My child is second generation Richmond, and is as Richmond as Richmond can be, which means she sleeps on a bed of Ukrop’s White House rolls and doesn’t understand how to properly stop at intersections when the traffic lights are out. But I don’t consider myself or her as “Southern.” I’m Southern only by the grace of DuPont moving my grandfather (and my dad with him) to the Richmond area, which led to my parents meeting at VCU. Three of my daughter’s four grandparents grew up in New York (save my mom, who is from West Virginia, which is its own thing), and my husband is also not from here–to which he attributes his dislike of the previously mentioned White House rolls.
I never wanted to be considered as a Southerner. Moving to Chesterfield was a cultural shift; everyone had Southern accents in Chesterfield County, which puzzled me, since my middle school and high schools were only about 20 minutes from my elementary schools in a different district. Somewhere in my mid-20s I realized that I liked Richmond and was happy to call it home, and enjoyed that I lived in a region that did biscuits better than anywhere else.
I like to live in a place that is rich with history, but we work for the weekends coming up, not for the centuries behind us. And I will leave it to my child to determine where those Southern roots go for her.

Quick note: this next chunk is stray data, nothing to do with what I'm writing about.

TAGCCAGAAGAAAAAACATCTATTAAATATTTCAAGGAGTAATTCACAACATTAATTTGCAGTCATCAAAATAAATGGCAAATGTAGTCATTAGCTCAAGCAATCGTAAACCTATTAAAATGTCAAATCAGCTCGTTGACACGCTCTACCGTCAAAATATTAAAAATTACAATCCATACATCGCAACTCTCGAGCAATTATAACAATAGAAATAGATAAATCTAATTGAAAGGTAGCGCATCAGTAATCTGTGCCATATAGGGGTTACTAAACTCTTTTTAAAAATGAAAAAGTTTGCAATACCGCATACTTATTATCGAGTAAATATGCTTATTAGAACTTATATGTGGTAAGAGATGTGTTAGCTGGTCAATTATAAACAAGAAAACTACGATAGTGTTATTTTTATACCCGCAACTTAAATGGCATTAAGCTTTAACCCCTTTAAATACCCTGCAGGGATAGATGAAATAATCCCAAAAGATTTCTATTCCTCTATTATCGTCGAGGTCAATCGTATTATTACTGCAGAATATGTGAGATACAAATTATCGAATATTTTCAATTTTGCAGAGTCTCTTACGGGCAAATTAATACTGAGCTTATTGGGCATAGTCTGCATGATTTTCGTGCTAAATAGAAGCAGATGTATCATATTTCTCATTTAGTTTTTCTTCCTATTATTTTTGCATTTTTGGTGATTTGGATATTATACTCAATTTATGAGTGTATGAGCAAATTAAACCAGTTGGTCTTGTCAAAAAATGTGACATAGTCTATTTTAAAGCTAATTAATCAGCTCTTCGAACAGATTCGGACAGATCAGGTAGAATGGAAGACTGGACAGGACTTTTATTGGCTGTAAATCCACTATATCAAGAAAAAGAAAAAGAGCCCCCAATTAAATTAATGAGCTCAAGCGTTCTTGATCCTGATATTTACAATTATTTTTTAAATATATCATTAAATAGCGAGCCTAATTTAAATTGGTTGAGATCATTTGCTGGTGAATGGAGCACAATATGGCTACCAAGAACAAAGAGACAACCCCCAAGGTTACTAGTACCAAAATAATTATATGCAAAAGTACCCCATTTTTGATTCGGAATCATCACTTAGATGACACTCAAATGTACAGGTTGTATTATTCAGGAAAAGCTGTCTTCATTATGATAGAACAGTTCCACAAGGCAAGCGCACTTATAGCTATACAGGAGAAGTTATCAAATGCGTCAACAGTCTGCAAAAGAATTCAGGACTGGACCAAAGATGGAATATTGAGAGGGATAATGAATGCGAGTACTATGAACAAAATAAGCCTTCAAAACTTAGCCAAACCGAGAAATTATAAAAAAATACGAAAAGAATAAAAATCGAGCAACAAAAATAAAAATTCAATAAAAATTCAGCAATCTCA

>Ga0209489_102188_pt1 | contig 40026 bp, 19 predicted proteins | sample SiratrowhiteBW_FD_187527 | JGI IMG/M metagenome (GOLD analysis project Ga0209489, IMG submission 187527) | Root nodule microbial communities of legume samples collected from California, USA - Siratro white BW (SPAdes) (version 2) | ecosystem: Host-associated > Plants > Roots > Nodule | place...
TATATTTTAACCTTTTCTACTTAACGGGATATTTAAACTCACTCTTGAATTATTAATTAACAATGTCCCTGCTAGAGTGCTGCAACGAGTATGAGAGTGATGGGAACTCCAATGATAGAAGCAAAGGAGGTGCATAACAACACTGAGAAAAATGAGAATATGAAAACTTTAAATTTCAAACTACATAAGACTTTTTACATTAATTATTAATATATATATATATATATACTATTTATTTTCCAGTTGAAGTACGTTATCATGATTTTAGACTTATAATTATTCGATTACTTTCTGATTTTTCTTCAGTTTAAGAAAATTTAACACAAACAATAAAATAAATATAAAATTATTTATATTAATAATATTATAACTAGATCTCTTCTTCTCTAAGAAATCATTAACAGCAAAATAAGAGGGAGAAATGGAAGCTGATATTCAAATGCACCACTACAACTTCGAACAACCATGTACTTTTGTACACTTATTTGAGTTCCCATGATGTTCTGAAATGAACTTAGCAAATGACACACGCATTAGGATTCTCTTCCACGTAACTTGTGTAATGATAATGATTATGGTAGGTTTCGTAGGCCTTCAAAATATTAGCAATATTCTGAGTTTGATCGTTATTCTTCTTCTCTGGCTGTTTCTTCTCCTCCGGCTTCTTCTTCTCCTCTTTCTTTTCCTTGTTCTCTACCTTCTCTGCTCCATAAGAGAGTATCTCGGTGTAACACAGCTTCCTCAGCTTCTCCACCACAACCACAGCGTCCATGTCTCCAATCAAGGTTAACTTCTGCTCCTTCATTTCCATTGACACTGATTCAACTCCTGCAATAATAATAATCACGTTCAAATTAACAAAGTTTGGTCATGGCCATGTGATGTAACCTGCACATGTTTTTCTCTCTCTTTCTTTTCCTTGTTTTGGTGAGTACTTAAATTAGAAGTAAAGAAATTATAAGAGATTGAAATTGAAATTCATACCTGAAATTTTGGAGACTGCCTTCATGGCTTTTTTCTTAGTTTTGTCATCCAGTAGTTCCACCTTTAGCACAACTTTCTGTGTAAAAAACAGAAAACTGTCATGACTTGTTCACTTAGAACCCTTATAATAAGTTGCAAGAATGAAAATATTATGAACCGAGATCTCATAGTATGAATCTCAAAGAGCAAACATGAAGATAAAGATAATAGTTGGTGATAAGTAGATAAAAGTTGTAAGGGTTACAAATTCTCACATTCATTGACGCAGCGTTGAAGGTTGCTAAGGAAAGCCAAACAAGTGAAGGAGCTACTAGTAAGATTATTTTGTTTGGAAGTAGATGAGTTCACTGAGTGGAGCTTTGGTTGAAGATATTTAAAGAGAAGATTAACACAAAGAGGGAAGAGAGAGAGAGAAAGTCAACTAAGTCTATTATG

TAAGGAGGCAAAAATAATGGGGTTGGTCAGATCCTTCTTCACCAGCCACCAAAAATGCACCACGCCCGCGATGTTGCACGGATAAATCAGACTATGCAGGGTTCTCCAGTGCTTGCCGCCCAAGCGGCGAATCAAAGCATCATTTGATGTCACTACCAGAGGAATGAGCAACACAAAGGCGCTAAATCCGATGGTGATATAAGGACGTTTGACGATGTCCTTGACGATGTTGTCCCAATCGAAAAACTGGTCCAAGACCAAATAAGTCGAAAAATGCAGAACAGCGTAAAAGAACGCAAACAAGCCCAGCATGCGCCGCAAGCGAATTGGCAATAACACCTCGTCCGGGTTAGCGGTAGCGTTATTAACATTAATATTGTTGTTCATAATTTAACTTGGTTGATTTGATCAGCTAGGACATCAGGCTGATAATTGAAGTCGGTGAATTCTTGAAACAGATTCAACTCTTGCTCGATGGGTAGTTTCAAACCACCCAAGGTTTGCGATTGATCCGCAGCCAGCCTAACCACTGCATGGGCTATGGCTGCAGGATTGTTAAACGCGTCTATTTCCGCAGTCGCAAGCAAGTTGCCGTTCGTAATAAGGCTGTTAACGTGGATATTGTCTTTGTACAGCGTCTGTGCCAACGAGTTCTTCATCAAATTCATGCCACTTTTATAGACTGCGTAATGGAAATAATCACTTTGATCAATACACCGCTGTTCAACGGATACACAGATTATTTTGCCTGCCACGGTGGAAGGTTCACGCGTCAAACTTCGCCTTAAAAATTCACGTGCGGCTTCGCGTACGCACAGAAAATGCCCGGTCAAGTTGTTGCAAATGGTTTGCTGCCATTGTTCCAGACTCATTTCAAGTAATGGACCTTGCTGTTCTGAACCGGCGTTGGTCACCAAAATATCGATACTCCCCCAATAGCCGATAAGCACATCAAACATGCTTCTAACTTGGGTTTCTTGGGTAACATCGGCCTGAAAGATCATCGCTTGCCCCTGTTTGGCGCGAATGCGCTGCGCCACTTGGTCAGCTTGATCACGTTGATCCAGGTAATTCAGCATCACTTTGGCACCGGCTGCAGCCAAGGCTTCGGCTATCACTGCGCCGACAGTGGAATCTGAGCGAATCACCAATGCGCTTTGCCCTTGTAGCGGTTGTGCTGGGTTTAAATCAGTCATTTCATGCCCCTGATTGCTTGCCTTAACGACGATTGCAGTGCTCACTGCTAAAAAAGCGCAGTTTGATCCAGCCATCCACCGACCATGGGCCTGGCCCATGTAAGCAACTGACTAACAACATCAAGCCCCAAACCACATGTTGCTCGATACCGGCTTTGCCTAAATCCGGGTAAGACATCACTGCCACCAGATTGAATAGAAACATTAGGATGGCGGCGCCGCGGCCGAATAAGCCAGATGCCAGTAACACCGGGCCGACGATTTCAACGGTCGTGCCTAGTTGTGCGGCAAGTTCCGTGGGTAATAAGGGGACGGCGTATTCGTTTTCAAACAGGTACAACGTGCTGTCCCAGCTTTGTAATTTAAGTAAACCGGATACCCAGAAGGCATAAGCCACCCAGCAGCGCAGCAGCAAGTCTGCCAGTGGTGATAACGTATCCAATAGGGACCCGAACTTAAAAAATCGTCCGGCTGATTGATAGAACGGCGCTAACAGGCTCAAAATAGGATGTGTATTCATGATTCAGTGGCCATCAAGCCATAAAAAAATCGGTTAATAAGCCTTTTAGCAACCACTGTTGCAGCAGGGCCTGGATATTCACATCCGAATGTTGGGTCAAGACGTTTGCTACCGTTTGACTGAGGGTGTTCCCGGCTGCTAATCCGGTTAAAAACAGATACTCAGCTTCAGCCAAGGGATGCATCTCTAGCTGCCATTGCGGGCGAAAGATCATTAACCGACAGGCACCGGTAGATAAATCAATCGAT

When I was younger my family frequented local restaurants on a regular basis and reserved chains for special occasions (which is why I sometimes want unlimited breadsticks and salad on my birthday). While the places where I ate back then aren’t places I go to anymore, my daughter will grow up and have the good memories of Galley, Dots Back Inn, [Kuba Kuba]k], and Alamo BBQ that I have for Golden Skillet, Liberty Valance (had, anyway), and all the pizza places we used to love but aren’t around anymore (Lefty’s in Stratford Hills, Pizza Den in Chesterfield). FYI: I think my parents used Golden Skillet on Jahnke Road as a daycare center based on the amount of time we spent there as children. I recently went there with my Dad, who hadn’t been there in almost 15 years, and the woman at the counter still recognized him and remembered us kids.
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I look forward to sharing some other favorite things in the coming years with my kid, like her first movie at the Byrd, putting her head in that fruit plate at the Science Museum of Virginia, and, heck, even crowded things like the Grand Illumination and the Christmas Parade. And I hope she discovers things that are new to us all and has associations that aren’t mixed in with my feedback on how it used to be. But she’s got me beat on one thing: She loves Nutzy more than I ever liked the Diamond Duck.
Photo by: Dougtone